Guest Opinions

The presidential election is ‘rigged,’ but not in the way you might think

Character counts when it comes to presidents and presidential candidates. Then Soviet leader, Mikhail Gorbachev, former U.S. President George H.W. Bush and former German Chancellor Helmut Kohl, seated from left to right, take part in an event in Berlin, Oct. 31, 2009, marking the start of celebrations recalling the crumbling of the Berlin Wall on Nov. 9, 1989. Bush is remembered for using tact when dealing with other world leaders. (AP)
Character counts when it comes to presidents and presidential candidates. Then Soviet leader, Mikhail Gorbachev, former U.S. President George H.W. Bush and former German Chancellor Helmut Kohl, seated from left to right, take part in an event in Berlin, Oct. 31, 2009, marking the start of celebrations recalling the crumbling of the Berlin Wall on Nov. 9, 1989. Bush is remembered for using tact when dealing with other world leaders. (AP)

If Hillary Clinton wins this election, you can be sure it was rigged in her favor. How else can you explain such an unpopular candidate winning the presidency? The thing is, Republican primary voters rigged the campaign in her favor by nominating a candidate who is less popular than Hillary.

Credit Donald Trump, I suppose, for not changing his stripes after capturing the nomination. He is now who he was when running for the nomination, so we can’t claim surprise with the current state of affairs. As a result, we are now witnessing Hillary’s ascension and Donald’s demise.

I bet Hillary never thought the “vast right-wing conspiracy,” of which she once complained, would elect her president of the United States.

To understand the present, it is helpful to look at the past. Recently, historian Jon Meacham described the better character traits of presidential candidates after they took office. He illustrated these personality traits with three examples:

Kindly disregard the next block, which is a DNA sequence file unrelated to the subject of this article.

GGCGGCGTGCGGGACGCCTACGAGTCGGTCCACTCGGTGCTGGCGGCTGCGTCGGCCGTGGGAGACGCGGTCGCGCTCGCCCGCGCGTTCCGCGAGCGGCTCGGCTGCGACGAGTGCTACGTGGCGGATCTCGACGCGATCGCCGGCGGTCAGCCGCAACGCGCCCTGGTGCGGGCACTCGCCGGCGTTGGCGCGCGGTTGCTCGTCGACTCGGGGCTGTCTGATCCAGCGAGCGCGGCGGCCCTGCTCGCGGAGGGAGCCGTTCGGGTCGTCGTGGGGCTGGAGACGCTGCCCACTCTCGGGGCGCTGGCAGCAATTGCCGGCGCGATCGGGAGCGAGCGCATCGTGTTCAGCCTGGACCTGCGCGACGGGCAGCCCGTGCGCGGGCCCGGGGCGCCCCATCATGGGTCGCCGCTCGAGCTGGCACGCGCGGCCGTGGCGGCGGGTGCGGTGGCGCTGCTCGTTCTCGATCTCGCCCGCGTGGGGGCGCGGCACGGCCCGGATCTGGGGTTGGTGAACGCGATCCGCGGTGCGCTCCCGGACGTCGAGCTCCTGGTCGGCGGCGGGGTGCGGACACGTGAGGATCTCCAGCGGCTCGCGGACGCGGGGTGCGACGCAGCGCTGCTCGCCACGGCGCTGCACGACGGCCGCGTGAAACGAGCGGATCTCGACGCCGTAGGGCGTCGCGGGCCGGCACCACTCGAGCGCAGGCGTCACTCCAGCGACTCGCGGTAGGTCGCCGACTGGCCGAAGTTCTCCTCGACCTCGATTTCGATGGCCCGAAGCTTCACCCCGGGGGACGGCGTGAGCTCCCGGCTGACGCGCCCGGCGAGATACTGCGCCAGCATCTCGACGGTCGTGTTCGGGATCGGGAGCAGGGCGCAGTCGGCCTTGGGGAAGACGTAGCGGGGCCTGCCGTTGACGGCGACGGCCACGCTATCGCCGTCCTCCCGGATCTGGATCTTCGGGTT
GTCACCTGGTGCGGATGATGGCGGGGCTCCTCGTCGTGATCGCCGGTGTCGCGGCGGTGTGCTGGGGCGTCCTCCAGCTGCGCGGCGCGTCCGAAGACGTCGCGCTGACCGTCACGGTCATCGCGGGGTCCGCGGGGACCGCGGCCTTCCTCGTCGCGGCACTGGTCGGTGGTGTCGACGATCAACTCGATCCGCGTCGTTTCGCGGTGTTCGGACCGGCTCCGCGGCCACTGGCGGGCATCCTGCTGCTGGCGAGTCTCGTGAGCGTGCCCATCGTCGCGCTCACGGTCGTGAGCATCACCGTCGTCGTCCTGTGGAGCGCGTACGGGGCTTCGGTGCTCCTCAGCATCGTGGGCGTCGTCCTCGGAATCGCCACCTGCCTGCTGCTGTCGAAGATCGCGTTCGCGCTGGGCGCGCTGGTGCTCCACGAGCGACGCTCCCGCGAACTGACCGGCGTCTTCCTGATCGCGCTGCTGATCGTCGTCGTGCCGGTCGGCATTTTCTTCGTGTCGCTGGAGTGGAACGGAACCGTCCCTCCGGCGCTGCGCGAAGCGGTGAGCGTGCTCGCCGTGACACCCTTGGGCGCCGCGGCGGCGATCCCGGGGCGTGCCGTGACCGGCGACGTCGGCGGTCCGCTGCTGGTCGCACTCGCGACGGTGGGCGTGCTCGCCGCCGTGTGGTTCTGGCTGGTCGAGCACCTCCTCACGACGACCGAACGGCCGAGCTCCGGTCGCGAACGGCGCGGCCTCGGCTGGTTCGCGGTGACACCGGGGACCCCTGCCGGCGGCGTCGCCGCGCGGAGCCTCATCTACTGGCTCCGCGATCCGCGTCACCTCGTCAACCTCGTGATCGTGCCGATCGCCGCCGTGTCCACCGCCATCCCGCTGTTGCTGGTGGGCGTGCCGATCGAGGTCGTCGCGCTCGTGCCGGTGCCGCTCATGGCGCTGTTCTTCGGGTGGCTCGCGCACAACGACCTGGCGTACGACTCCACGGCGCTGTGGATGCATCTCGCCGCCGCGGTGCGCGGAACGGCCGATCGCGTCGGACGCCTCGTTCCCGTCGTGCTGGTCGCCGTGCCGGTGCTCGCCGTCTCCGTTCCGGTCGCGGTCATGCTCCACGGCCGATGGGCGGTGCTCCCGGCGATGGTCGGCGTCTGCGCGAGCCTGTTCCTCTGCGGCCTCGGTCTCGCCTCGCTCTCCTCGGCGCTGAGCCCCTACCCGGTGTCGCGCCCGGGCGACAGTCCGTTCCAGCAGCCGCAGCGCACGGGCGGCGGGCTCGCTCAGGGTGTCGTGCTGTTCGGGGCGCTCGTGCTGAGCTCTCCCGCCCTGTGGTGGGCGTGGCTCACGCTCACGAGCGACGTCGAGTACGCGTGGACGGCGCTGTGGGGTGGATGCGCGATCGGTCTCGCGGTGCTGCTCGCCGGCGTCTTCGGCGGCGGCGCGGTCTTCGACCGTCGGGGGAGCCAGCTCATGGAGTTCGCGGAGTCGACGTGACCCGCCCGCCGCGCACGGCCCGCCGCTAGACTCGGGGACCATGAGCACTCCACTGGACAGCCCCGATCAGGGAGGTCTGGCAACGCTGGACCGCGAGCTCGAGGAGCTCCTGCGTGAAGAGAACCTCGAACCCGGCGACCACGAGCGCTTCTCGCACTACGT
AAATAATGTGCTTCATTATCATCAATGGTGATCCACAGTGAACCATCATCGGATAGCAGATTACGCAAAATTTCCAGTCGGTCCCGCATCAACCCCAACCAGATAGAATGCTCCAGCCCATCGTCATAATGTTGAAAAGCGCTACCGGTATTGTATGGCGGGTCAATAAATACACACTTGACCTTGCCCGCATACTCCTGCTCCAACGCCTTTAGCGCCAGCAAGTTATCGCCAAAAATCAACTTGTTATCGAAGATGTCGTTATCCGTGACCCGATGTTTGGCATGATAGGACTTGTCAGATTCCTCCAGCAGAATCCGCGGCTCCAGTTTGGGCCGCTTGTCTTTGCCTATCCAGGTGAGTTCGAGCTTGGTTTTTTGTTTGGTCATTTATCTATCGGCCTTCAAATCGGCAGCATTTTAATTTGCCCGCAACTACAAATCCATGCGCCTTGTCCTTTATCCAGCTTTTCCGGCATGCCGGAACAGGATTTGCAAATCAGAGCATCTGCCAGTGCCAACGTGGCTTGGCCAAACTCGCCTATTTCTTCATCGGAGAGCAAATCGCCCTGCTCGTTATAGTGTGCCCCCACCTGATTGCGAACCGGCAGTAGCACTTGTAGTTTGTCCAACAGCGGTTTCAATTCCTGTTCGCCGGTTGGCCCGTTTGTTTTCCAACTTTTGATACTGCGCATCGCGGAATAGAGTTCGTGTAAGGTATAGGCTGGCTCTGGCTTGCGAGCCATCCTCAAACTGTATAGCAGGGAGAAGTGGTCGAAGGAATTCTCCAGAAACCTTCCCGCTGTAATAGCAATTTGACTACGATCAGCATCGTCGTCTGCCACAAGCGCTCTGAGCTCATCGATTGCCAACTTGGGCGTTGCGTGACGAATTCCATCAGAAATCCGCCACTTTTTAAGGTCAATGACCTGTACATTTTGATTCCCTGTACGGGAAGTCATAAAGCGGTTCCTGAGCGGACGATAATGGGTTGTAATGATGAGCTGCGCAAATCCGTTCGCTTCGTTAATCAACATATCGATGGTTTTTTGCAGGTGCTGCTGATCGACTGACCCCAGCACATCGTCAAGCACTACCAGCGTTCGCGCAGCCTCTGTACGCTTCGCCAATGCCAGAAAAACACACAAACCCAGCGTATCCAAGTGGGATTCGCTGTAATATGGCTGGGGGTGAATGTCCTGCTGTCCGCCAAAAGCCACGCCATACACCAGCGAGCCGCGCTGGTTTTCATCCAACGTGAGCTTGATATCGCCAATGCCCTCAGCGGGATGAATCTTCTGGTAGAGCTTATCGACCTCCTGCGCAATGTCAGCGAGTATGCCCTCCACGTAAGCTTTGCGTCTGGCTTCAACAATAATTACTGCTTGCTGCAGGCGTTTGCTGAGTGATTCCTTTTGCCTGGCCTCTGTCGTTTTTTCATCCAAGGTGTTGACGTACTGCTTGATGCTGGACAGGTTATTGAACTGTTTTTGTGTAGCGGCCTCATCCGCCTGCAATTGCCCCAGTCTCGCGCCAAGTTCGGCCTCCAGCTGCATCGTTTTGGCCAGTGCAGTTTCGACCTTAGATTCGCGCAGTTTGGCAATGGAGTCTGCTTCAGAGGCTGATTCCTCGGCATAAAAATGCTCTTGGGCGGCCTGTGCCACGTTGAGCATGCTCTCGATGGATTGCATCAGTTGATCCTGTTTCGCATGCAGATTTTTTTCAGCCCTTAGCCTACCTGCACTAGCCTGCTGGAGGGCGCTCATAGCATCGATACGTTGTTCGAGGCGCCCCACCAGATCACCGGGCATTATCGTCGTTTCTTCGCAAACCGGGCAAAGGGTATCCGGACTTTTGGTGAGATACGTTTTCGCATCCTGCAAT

▪ John F. Kennedy for his humility after learning from the Bay of Pigs fiasco that he should have sought the advice of experts when the Cuban missile crisis arose.

▪  Franklin Delano Roosevelt for his sense of proportion when navigating the U.S. into World War II.

▪ George H.W. Bush for his empathy by not overplaying his role in bringing down the Berlin Wall, and the Soviet Union along with it, when doing otherwise could have spurred a resurgent USSR.

Voters are increasingly deciding Trump lacks presidential temperament and that character counts, especially among presidents. Witness Bill Clinton, whose presidency could, with time, have reached near mythical reverence among the Democratic faithful of the likes that Republicans reserve for Ronald Reagan. Yet, nearly two decades after Monica, Bill Clinton is still the punchline of jokes on late-night comedy shows. If character didn’t count, those jokes would have gone stale a long time ago. Republican voter concern, nay embarrassment, over Trump’s temperament, buttressed by concerns over his lack of relevant experience and, frankly, party credibility, is eroding his base of support and with it his chance to be the next president.

Idaho Republicans are not to blame for the status quo. Idaho’s primary winner was Ted Cruz, so any aspersions must be cast in the direction of other states’ Republican primary voters. Perhaps for them it is glorious to fall on their swords in the name of a great cause such as throwing the political establishment out. But at the end of the day, after you fall on that sword, you’re dead.

Now, Republicans face the very real possibility of four years of another Clinton presidency. Buckle up. If Hillary Clinton wins, big government will get bigger, high taxes will go higher, the Supreme Court may see a tectonic shift lasting a generation, entitlements will outpace the national security, and so forth.

Perhaps next time around, Republican primary voters will remember 2016 and rig the general election in their favor by nominating a candidate with broad and deep support among Republicans generally — a candidate who can beat a highly unpopular Democratic candidate by a landslide. It’s not a high bar.

William G. Myers is a partner in the law firm Holland & Hart and one of five community members serving on the Idaho Statesman Editorial Board.

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